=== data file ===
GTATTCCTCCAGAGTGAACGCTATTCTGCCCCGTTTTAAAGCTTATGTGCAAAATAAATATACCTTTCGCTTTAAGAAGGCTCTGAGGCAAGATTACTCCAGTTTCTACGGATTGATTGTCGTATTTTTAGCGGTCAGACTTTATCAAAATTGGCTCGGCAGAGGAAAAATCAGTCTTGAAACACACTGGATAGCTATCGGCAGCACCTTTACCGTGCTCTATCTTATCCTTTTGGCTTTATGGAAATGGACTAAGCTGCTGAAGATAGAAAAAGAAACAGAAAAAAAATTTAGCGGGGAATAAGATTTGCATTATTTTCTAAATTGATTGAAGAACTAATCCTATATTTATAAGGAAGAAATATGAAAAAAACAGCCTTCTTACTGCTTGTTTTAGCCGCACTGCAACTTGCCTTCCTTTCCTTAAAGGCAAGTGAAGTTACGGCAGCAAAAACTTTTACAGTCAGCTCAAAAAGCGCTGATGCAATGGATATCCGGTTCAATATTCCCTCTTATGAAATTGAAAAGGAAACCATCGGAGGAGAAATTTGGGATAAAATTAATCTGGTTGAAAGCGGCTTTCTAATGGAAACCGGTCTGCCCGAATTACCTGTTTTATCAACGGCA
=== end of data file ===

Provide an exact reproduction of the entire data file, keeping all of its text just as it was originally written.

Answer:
GTATTCCTCCAGAGTGAACGCTATTCTGCCCCGTTTTAAAGCTTATGTGCAAAATAAATATACCTTTCGCTTTAAGAAGGCTCTGAGGCAAGATTACTCCAGTTTCTACGGATTGATTGTCGTATTTTTAGCGGTCAGACTTTATCAAAATTGGCTCGGCAGAGGAAAAATCAGTCTTGAAACACACTGGATAGCTATCGGCAGCACCTTTACCGTGCTCTATCTTATCCTTTTGGCTTTATGGAAATGGACTAAGCTGCTGAAGATAGAAAAAGAAACAGAAAAAAAATTTAGCGGGGAATAAGATTTGCATTATTTTCTAAATTGATTGAAGAACTAATCCTATATTTATAAGGAAGAAATATGAAAAAAACAGCCTTCTTACTGCTTGTTTTAGCCGCACTGCAACTTGCCTTCCTTTCCTTAAAGGCAAGTGAAGTTACGGCAGCAAAAACTTTTACAGTCAGCTCAAAAAGCGCTGATGCAATGGATATCCGGTTCAATATTCCCTCTTATGAAATTGAAAAGGAAACCATCGGAGGAGAAATTTGGGATAAAATTAATCTGGTTGAAAGCGGCTTTCTAATGGAAACCGGTCTGCCCGAATTACCTGTTTTATCAACGGCA